Saint Maud is a stunning debut feature from director Rose Glass, is it a
horror or is a tale of mental illness, I’ll leave you to decide. One thing
that it is certain, it’s scary.
Maud (a powerful and utterly mesmerising performance from Morfydd Clark) is
a private nurse who is given gainful employment looking after cancer
patient and former dancer Amanda Kohl (Jennifer Ehle).
From the beginning things don’t look or feel right, a short voice over at
the start gives the impression that Maud might not have left her previous
job under the best of circumstances. Horrific flashbacks show a screaming
and blooded person writhing around on a hospital bed. Glass throws in some
more pieces to the puzzle when Maud meets a fellow nurse (Lily Knight) who
tells her that what happened in her previous job wasn’t her fault.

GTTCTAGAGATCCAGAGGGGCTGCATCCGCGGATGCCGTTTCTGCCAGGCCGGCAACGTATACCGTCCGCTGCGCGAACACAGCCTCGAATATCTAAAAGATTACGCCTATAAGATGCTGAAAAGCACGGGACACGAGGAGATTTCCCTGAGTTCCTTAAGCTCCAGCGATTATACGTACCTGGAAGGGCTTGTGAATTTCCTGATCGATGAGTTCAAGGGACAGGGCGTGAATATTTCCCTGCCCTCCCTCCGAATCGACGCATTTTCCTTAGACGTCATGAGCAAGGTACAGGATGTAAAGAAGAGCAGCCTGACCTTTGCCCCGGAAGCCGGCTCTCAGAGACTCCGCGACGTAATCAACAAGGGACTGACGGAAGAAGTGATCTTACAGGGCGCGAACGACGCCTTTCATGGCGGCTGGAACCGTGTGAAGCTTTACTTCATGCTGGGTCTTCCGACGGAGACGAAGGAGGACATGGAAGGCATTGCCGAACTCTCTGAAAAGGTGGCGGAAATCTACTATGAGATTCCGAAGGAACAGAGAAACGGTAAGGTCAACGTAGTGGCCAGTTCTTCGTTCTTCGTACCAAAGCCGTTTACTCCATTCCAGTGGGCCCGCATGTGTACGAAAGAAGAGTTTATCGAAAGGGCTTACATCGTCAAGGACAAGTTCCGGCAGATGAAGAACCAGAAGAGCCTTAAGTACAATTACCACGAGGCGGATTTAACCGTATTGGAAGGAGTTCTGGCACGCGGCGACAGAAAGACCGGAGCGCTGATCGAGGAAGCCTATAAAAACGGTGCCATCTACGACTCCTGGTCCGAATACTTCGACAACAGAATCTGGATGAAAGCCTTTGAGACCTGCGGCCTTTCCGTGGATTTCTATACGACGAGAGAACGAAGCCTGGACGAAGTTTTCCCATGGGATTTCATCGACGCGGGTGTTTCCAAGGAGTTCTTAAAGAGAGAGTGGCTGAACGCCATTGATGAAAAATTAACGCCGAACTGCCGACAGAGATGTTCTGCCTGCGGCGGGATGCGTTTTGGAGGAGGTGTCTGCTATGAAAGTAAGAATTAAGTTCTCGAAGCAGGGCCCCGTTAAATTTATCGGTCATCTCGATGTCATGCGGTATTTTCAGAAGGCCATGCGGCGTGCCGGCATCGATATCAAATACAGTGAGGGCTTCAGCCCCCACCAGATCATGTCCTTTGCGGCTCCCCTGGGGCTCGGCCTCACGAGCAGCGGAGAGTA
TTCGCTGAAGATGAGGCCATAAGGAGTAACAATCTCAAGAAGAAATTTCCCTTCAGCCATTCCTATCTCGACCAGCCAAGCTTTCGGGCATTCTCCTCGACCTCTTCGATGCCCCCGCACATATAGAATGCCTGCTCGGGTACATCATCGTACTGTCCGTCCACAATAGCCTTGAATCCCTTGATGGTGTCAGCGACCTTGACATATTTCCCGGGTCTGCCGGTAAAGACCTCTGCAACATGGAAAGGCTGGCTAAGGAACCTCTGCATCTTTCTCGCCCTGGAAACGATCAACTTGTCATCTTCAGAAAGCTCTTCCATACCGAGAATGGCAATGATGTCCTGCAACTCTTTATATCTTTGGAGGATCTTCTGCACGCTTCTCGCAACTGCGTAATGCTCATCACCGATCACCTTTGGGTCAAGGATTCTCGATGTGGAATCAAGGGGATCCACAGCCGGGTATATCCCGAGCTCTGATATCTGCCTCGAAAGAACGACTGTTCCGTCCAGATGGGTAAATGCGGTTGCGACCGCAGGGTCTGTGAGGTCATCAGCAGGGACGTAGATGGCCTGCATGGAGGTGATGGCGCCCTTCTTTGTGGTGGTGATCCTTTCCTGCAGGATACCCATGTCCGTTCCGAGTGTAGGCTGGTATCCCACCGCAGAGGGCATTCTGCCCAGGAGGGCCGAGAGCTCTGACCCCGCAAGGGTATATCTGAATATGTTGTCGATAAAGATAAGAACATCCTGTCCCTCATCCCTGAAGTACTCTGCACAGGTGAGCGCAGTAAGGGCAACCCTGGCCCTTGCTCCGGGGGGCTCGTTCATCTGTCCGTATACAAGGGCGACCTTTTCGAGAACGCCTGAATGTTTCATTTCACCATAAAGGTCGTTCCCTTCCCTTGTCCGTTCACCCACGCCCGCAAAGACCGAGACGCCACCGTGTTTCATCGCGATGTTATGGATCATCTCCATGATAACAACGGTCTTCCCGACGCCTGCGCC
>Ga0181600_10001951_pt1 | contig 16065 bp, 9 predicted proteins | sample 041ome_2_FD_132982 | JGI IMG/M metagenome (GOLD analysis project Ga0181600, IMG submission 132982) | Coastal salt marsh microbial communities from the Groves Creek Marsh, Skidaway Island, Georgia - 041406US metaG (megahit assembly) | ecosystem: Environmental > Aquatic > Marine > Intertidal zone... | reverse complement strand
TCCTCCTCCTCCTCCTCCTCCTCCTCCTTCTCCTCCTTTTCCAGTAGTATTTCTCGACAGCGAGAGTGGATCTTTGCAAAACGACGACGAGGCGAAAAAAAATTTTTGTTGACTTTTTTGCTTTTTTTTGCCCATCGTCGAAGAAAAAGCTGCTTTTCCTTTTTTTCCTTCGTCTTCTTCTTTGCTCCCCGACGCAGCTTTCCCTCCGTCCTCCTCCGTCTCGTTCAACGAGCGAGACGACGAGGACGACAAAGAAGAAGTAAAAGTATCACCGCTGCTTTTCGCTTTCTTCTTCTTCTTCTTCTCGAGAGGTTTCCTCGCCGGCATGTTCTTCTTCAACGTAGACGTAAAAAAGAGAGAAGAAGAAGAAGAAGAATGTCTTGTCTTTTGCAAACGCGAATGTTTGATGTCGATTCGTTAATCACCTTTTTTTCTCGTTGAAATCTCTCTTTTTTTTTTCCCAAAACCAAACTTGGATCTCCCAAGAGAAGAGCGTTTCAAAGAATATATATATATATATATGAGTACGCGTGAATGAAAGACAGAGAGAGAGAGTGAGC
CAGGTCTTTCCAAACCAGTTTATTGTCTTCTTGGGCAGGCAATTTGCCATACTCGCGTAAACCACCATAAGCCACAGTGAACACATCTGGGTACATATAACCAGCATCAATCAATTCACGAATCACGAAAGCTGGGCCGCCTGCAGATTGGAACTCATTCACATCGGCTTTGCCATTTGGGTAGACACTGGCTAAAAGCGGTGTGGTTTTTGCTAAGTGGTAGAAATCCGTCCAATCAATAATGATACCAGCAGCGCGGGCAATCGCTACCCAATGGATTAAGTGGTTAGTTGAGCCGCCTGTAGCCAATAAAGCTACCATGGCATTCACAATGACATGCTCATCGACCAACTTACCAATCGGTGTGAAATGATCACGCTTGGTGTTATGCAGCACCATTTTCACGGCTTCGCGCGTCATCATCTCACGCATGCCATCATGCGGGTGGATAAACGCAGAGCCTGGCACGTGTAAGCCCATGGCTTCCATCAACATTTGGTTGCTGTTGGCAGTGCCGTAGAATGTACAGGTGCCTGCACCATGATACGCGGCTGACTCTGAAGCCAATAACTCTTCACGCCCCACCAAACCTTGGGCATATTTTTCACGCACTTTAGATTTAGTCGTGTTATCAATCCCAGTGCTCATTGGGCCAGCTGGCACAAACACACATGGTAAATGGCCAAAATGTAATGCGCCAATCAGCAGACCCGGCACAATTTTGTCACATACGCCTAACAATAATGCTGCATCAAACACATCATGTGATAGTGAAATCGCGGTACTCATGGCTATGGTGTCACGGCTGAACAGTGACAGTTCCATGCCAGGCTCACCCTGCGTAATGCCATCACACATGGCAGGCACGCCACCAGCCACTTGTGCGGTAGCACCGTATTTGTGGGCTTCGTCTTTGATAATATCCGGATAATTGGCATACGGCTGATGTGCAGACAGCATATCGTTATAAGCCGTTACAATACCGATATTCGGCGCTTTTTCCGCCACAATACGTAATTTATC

Maud (in a voiceover) also chats to God who makes it her task to save the
soul of Kohl.
Up to a point Kohl is happy to be saved but things take a turn for the
worse when Maud starts interfering with her life and she’s sacked.
Finding herself in a squalid bedsit the voices in her head become more
frequent and her behaviour becomes more erratic, self-mutilation and
horrific seizures start to make you wonder if she really is possessed by
some inner spirit.
The power in Saint Maud, and where it differs from so many scream in your
face horror films, is in the realism of the story, is Maud touched by God
or possibly the Devil or is she just in fact a loner who suffers from
terrible mental illness?
Saint Maud is a powerful piece of filmmaking and one of the scariest, if
not the scariest horror film of the year.
Highly recommended and not to be missed.